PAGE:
So to determine these intermediate-term positions usually requires some mix of technical and fundamental qualities to form a basis for a high probability scenario. And while short-term news and events might sway the position somewhat, the intermediate-term positions have fundamental anchors in place driving the overall month-to-month movement of the asset.
An example of a long-term position could be emerging market equities and bonds. The long-term fundamental anchor in place for emerging economics is seen through the growing emergence and economic prosperity of the middle-class. In terms of finding long-term positions, the main requirement is a fundamental anchor of growth that can mainly be slowed by sudden global financial instability, as seen in 1997, 1998 and in 2008, or bubble-like growth, as seen in emerging markets from 2006 to 2008 or like the late 90’s tech bubble.
Overall, time frame diversification should play an important role when structuring a tactically managed portfolio. We believe that an investor, in order to be consistently successful in the markets, has to focus on short, intermediate and long-term prospects. This is because focusing on one time frame alone can allow opposing opinions, which are based on different time frames than your own, to cloud judgment and cause confusion. However, by having a group of investments focused just on short-term performance, another group focused on intermediate-term performance and another focused on long-term performance allows the investor to filter out the unnecessary noise and to focus on achieving overall positive market performance across all time frames.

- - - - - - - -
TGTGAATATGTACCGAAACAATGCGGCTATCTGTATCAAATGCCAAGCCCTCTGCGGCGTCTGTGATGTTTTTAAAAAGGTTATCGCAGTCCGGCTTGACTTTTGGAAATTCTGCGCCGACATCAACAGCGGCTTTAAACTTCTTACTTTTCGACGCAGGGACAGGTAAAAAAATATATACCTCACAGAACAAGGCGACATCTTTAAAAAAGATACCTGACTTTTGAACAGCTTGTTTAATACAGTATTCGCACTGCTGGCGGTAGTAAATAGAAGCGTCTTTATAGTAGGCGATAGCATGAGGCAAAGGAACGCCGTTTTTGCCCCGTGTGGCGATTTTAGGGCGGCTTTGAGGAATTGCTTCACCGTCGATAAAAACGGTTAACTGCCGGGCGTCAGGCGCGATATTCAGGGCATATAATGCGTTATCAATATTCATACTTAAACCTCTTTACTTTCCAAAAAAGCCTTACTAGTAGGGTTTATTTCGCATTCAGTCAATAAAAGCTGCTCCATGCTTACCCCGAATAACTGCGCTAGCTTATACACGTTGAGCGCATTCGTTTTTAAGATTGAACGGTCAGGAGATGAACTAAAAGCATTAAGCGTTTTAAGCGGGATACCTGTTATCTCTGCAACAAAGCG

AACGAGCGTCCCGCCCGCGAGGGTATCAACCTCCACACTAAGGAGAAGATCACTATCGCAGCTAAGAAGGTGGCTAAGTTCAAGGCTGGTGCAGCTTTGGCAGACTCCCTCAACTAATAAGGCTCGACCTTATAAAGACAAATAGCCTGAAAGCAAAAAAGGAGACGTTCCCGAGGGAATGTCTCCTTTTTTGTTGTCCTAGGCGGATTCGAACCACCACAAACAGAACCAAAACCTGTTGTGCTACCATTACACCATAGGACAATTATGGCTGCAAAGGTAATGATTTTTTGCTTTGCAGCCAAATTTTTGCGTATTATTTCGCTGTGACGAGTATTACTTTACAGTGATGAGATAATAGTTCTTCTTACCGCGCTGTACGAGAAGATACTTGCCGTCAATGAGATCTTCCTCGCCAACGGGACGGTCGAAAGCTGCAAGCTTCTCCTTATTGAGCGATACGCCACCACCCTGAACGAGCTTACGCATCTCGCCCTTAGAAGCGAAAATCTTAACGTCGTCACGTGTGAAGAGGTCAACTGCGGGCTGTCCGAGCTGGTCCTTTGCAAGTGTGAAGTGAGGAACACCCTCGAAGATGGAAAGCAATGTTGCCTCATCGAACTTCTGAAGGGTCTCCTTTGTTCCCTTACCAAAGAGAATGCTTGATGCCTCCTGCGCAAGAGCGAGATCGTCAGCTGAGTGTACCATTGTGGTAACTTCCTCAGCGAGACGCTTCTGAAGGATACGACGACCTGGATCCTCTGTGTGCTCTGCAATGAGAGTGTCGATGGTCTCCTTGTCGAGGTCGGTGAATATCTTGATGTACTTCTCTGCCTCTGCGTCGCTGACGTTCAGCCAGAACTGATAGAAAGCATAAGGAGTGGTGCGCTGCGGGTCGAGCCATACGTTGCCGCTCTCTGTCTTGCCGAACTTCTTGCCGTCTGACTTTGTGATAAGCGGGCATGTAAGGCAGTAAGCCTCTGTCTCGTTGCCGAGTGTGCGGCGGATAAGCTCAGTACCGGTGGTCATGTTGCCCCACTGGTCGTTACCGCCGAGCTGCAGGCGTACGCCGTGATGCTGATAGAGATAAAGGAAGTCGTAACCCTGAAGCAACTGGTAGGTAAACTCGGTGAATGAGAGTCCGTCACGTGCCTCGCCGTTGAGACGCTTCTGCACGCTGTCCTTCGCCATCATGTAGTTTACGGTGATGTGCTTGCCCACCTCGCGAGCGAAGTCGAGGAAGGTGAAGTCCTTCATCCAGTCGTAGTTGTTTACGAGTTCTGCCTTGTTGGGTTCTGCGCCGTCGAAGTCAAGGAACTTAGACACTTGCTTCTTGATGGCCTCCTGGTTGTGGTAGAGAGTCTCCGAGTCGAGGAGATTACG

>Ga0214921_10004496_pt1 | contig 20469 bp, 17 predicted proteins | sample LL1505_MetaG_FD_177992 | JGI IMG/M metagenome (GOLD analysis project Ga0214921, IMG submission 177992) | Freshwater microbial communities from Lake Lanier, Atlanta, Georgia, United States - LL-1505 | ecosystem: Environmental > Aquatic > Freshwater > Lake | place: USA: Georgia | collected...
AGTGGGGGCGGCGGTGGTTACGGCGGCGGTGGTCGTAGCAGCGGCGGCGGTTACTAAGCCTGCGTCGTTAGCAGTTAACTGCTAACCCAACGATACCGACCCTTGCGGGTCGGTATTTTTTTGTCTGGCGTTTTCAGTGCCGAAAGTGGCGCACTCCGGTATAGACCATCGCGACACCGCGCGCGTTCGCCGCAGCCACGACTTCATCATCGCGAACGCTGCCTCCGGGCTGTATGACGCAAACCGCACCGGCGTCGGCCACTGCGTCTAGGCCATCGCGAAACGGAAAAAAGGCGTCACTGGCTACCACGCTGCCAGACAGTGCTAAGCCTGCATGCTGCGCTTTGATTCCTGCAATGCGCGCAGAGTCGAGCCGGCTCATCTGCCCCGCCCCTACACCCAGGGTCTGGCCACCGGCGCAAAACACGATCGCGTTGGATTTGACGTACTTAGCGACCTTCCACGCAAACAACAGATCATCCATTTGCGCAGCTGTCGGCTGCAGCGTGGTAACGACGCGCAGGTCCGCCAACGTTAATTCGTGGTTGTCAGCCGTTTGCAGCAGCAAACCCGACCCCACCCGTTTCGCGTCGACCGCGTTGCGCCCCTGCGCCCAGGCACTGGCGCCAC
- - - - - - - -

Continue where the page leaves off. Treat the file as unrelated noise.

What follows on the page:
Investment Committee Member
Opinions expressed are not meant to provide legal, tax, or other professional advice or recommendations. Investing involves risk, including the possible loss of principal. There are additional risks associated with investing in Gold or other commodities. The S&P 500 index is an unmanaged market capitalization weighted price index composed of 500 widely held common stocks listed on the New York Stock Exchange, American Stock Exchange and Over-The-Counter market. The value of the index varies with the aggregate value of the common equity of each of the 500 companies. The S&P 500 cannot be purchased directly by investors. All opinions and views constitute our judgment as of the date of writing and are subject to change at any time without notice. Investors should consider the investment objectives, risks, charges and expenses of the underlying funds that make up the model portfolios carefully before investing. The ADV Part II document should be read carefully before investing. Weatherstone Capital Management is an SEC Registered Investment Advisor located in Denver, Colorado. Past performance does not guarantee future results.